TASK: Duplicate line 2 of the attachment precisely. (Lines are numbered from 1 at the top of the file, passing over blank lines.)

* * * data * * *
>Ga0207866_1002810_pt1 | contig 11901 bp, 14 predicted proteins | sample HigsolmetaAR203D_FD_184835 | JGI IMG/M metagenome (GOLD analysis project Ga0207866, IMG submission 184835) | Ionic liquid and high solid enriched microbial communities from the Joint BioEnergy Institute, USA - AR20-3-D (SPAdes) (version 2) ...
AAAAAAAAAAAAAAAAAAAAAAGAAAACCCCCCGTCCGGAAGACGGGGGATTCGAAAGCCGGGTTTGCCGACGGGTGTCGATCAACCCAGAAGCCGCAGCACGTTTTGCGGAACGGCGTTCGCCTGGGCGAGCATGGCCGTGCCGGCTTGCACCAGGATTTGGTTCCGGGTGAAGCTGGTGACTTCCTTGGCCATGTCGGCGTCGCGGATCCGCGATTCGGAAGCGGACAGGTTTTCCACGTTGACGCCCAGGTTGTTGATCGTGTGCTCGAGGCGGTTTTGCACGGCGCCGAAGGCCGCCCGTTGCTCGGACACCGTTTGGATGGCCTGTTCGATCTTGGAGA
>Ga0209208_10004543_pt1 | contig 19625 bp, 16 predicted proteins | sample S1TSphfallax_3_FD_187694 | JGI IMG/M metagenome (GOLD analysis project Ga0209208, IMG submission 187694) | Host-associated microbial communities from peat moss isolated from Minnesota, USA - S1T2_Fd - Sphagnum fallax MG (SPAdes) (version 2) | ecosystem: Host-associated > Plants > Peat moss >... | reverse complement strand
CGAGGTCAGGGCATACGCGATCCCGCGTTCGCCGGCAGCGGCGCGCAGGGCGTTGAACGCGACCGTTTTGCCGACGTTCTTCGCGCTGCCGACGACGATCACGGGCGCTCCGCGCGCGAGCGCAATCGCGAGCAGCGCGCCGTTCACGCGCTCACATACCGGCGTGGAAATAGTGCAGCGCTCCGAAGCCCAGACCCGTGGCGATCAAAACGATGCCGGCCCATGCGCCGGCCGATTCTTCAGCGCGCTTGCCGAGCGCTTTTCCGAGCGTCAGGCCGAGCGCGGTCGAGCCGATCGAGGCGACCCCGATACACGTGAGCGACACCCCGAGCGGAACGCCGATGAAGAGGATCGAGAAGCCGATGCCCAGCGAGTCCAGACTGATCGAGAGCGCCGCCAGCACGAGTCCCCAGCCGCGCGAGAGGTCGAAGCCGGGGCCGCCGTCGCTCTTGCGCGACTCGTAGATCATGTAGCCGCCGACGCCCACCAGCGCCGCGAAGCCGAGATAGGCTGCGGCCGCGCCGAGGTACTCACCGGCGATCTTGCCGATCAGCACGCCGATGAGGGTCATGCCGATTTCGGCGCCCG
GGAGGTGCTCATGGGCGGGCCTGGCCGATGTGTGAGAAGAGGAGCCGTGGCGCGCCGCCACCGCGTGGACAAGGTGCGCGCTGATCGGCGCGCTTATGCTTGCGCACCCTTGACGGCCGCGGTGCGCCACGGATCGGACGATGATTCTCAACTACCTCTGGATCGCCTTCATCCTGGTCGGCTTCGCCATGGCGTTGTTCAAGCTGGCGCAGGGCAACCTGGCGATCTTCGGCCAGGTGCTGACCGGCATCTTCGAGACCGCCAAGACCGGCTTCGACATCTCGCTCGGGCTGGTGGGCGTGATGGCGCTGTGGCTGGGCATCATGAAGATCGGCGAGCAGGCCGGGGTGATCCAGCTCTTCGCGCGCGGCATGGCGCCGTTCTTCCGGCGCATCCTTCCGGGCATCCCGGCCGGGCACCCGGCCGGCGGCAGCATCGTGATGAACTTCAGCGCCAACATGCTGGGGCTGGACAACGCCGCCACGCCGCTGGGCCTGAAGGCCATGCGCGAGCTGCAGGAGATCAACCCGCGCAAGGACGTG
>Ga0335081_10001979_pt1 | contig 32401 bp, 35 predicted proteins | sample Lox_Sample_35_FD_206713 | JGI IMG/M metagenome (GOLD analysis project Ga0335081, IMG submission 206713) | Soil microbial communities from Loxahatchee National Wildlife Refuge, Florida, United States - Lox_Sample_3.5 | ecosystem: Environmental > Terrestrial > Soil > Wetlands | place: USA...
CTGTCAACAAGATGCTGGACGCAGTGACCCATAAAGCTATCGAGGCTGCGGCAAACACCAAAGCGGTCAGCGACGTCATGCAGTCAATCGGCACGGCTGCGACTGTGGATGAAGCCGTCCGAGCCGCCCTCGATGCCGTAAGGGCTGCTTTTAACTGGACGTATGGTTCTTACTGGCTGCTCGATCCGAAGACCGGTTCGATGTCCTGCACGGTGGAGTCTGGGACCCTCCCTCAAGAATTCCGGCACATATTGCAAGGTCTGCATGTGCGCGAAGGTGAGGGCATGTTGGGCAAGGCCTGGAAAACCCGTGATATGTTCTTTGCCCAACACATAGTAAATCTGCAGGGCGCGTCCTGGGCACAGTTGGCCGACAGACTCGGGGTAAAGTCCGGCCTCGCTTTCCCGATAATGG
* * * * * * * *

AAAAAAAAAAAAAAAAAAAAAAGAAAACCCCCCGTCCGGAAGACGGGGGATTCGAAAGCCGGGTTTGCCGACGGGTGTCGATCAACCCAGAAGCCGCAGCACGTTTTGCGGAACGGCGTTCGCCTGGGCGAGCATGGCCGTGCCGGCTTGCACCAGGATTTGGTTCCGGGTGAAGCTGGTGACTTCCTTGGCCATGTCGGCGTCGCGGATCCGCGATTCGGAAGCGGACAGGTTTTCCACGTTGACGCCCAGGTTGTTGATCGTGTGCTCGAGGCGGTTTTGCACGGCGCCGAAGGCCGCCCGTTGCTCGGACACCGTTTGGATGGCCTGTTCGATCTTGGAGA